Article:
Tag Archives: Fruits of the Spirit

1 + 1 = All things Possible!

DISCLAIMER: I believe sermons are meant to be heard. They are the word proclaimed in a live exchange between God and the preacher, and the preacher and God, and the preacher and the people, and the people and the preacher, and the people and God, and God and the people. Typically set in the context of worship and always following the reading of scripture, sermons are about listening and speaking and hearing and heeding. At the risk of stepping outside such boundaries, I share sermons here — where the reader will have to wade through a manuscript that was created to be spoken word. Even if you don’t know the sound of my voice, let yourself hear as you read. Let your mind see as you hear. Let your life be opened to whatever response you begin to hear within you.

May the Spirit Speak to you!
RevJule
______________________

A sermon for a 8 March 2015 PCUSA Service of Installation

Inspired by:  Ecclesiastes 4:9-12 (and Mark 6:6b-13)

A reading from the wisdom of Ecclesiastes. Chapter 4:9-12 (NRSV). Listen for God’s word to us.  “Two are better than one, because they have a good reward for their toil. For if they fall, one will lift up the other; but woe to one who is alone and falls and does not have another to help. Again, if two lie together, they keep warm; but how can one keep warm alone? And though one might prevail against another, two will withstand one. A threefold cord is not quickly broken.”  This is the word of God for the people of God. Thanks be to God!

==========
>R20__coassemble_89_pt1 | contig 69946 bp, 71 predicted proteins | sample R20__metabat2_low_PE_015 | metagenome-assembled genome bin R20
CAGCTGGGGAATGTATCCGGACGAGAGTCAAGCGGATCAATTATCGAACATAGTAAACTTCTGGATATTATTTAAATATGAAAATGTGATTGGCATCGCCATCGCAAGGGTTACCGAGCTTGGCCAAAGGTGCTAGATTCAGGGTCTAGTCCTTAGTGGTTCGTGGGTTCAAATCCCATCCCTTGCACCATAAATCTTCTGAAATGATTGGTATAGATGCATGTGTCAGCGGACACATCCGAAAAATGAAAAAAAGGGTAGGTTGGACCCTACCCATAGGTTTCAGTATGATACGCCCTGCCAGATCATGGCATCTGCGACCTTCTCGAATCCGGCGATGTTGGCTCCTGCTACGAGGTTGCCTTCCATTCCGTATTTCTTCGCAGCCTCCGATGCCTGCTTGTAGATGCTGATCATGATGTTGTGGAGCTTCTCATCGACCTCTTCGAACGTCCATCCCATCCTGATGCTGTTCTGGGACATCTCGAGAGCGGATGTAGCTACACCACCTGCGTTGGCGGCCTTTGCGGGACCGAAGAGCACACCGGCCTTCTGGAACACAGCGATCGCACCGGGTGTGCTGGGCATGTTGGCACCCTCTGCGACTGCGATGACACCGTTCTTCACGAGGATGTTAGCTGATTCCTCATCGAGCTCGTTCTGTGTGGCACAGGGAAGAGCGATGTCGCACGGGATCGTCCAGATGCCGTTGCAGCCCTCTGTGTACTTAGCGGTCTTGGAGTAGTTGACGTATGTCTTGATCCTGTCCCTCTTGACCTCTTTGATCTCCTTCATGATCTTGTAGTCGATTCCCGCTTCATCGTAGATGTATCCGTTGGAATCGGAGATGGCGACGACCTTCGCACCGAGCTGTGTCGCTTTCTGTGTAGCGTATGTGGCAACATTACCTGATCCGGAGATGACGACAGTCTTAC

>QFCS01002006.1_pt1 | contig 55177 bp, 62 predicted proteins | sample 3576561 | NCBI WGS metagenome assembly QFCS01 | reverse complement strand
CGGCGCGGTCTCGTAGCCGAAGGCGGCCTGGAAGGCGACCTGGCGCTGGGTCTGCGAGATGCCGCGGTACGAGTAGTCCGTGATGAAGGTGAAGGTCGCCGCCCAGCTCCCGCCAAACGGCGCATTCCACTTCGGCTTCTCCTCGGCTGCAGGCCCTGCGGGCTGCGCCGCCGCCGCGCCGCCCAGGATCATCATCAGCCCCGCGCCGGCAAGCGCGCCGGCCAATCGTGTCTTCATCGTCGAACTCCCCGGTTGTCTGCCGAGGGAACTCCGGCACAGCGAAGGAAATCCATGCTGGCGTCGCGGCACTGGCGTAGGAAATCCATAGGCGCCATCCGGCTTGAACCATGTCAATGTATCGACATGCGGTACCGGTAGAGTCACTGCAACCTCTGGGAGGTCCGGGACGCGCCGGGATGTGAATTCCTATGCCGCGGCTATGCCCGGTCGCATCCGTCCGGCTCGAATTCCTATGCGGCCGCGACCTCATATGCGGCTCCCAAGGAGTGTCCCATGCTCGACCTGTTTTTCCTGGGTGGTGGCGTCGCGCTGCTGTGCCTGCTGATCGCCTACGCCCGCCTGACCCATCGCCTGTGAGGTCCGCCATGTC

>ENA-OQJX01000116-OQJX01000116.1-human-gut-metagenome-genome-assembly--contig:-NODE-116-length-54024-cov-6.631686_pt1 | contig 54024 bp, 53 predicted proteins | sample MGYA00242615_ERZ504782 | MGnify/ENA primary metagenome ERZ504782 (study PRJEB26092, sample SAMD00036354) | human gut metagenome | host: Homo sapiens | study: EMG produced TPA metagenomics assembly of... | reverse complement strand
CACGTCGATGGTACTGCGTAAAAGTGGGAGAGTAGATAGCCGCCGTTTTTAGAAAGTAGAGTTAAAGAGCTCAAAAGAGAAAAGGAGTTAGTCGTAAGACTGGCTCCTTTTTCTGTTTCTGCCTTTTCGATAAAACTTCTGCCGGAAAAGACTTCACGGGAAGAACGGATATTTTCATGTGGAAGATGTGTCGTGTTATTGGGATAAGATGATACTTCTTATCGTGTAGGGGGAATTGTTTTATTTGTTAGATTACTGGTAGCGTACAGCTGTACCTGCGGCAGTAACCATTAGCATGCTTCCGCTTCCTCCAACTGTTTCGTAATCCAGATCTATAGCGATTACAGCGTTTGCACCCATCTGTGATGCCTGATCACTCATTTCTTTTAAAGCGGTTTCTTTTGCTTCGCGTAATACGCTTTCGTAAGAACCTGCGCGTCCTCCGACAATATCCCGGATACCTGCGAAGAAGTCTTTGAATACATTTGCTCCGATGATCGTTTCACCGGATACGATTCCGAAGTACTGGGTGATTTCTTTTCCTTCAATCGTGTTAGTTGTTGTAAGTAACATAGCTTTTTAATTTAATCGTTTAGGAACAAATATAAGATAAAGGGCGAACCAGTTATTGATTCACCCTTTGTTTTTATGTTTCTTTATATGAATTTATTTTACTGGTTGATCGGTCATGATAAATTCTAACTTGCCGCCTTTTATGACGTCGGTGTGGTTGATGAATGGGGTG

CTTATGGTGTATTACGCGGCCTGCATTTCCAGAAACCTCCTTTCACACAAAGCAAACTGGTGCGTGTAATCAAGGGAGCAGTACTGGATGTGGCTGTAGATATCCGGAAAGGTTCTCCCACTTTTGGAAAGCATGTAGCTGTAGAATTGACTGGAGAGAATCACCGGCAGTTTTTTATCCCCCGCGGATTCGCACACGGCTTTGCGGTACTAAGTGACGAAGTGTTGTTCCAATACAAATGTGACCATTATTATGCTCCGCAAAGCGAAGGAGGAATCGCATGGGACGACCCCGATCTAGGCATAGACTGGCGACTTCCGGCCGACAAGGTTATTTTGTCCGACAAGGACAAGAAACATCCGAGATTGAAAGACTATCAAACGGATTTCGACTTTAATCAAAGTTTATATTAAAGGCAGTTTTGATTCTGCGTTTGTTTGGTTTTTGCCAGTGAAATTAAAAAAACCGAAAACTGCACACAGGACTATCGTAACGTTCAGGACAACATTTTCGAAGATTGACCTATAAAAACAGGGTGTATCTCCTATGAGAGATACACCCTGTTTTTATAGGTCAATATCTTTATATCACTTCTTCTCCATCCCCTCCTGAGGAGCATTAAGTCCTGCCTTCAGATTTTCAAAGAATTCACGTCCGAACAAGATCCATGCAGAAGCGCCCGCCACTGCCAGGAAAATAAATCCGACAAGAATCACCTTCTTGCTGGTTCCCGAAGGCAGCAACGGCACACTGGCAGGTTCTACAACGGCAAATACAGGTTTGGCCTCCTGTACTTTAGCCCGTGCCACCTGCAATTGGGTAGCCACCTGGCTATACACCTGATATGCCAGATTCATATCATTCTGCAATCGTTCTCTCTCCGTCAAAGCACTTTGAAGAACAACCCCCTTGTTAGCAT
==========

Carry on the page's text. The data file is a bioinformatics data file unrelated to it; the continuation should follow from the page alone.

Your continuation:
As we’re gathered here on this great day for a wonderful celebration of officially binding you all with your new associate pastor, that popular television series from a few years back springs to mind. Ok, it actually was from several decades ago, and folks around my age grew up on its re-runs. I wonder if you know it. Set in the American Wild West, it featured this tall, handsome man. I remember him always in white – though that might be because televisions didn’t come in color in those days. We’re talking a LONG time ago! He did have a pop of color in that mysterious black mask, which I guess was all he needed to keep his real identity in disguise. Always our hero, that man could make us swoon all the while riding his incredible horse Silver. Any villain better watch out with him on their tail. And if he couldn’t wrangle ‘em in himself, his trusty Native American side-kick always came through. . . . You know who I’m talking about, right? . . . An enduring American icon, he’s been hailed, this fictional character – who just might be responsible for wreaking a lot more psychological havoc in our country than we realize. That infamous, amazing Lone Ranger.